You can build directly onto dirt, but you also have the option of adding a floor to your build. Something to bear in mind when making this decision is that campfires can only be placed directly onto the ground (because placing one on a wooden floor would obviously be a terrible idea). Therefore, if you’re thinking of setting yourself up with all the creature comforts indoors — which at this point in the game means a workbench, a bed, and a source of heat — remember to leave a gap in the flooring where a fire pit can go.

However, be aware that an indoor fireplace can cause problems if the building isn’t properly ventilated (see the section on “Ventilation”, below).

You should also craft a cooking station as soon as you can. This allows you to turn raw meat into edible food — or coal, if you leave it for too long. Coal is actually a useful crafting resource, though it’s a bit of a waste of your precious food reserves early on in the game.

One word of advice: the cooking station needs to be placed directly over the campfire to cook the meat.

Building needs to consider: stability, smoke build-up, and more

Once you’ve got somewhere to shelter in the short-term, it’s time to start thinking about more durable accommodation.

Unfortunately it’s not enough to prop up a lean-to shack and call it done. Sooner or later, you’re going to need to upgrade your housing.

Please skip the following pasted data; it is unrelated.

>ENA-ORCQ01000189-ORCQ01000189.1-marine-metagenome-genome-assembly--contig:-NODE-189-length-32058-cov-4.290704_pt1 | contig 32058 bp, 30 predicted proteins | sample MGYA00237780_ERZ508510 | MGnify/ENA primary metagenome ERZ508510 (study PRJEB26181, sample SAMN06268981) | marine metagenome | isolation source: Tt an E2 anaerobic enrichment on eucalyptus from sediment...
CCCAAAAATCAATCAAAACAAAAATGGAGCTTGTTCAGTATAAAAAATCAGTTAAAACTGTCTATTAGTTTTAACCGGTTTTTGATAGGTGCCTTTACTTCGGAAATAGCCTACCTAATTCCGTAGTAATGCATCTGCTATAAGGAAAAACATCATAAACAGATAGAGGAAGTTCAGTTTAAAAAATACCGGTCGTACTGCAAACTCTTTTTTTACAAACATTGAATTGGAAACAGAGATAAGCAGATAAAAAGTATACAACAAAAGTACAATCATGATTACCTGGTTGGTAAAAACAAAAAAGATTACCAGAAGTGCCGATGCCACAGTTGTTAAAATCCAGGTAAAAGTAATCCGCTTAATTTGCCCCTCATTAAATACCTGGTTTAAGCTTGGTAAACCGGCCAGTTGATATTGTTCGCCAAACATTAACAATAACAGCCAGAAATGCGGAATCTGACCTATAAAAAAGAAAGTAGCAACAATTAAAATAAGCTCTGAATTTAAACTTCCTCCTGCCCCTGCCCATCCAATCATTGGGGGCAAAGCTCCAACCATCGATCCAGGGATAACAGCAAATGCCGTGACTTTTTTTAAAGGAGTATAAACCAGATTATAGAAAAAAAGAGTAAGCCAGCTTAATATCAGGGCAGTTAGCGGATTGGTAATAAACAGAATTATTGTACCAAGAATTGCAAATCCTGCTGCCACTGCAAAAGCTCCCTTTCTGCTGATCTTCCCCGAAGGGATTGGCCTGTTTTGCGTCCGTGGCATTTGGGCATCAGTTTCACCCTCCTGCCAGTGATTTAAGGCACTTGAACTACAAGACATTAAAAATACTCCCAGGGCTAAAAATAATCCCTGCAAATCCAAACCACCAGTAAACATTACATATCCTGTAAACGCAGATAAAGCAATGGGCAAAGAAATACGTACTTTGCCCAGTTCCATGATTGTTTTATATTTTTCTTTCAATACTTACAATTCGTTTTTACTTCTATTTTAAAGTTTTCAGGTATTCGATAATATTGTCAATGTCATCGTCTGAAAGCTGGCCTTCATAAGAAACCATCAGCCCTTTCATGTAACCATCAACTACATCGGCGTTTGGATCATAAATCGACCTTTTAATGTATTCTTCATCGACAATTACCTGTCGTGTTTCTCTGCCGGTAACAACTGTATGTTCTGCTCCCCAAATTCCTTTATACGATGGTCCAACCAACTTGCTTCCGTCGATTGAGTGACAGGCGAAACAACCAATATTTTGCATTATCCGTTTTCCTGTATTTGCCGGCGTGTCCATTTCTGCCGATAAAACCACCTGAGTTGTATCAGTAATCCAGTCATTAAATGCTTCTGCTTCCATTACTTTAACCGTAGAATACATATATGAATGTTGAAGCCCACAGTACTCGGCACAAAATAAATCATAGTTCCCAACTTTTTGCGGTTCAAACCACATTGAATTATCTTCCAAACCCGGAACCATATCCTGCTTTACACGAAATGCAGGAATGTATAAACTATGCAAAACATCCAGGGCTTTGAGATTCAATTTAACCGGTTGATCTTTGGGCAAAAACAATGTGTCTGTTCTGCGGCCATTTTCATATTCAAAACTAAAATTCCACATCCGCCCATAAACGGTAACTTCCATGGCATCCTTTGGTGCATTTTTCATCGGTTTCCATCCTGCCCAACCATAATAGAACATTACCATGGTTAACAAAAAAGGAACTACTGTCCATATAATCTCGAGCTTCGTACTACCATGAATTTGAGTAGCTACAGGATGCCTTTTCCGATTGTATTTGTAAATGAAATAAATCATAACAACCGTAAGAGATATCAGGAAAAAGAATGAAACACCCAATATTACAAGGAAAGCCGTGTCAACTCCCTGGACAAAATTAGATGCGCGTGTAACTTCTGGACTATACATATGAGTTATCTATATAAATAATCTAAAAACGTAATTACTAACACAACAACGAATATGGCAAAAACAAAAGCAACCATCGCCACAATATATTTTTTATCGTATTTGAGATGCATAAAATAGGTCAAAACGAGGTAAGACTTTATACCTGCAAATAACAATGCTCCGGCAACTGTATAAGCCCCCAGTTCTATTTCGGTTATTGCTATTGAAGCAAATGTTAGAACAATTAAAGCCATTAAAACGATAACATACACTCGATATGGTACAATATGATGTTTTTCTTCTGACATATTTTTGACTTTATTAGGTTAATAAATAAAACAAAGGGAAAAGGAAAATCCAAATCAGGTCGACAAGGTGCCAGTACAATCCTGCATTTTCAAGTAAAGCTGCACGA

Here are a few of the systems you’ll want to keep in mind as you plan for more durable builds:

Preparing the ground and laying foundations

The terrain in Valheim is naturally rugged, not unlike its Viking inhabitants. Since a stable base greatly increases a building’s longevity — and conversely, an unstable structure will quickly fall down around your ears — it’s worth taking the time to level out the ground before you start building a long-term base.

Once you have a workbench you can craft a hoe. This can be used to lower the ground level by a small amount, though ideally you still want to start in a reasonably flat area. Pickaxes are more effective at this once you can construct them.

You can also construct a foundation out of wooden poles. This allows you to build above ground level, as well as giving the building greater durability and stability.

Wooden poles are made out of core wood. This isn’t quite as common as the starting wood resource, but becomes available as soon as you have a stone axe and access to pine trees.

Poles can be made to variable lengths, and can be placed horizontally or vertically to create a foundation and the shell of a building. You can also place additional poles, walls, and beams to reinforce an unstable part of a building.

Structural stability

You can check the stability of a building piece after placing it. With the hammer equipped, hover over the piece you want to test, but don’t click anything. The piece will light up and change colour.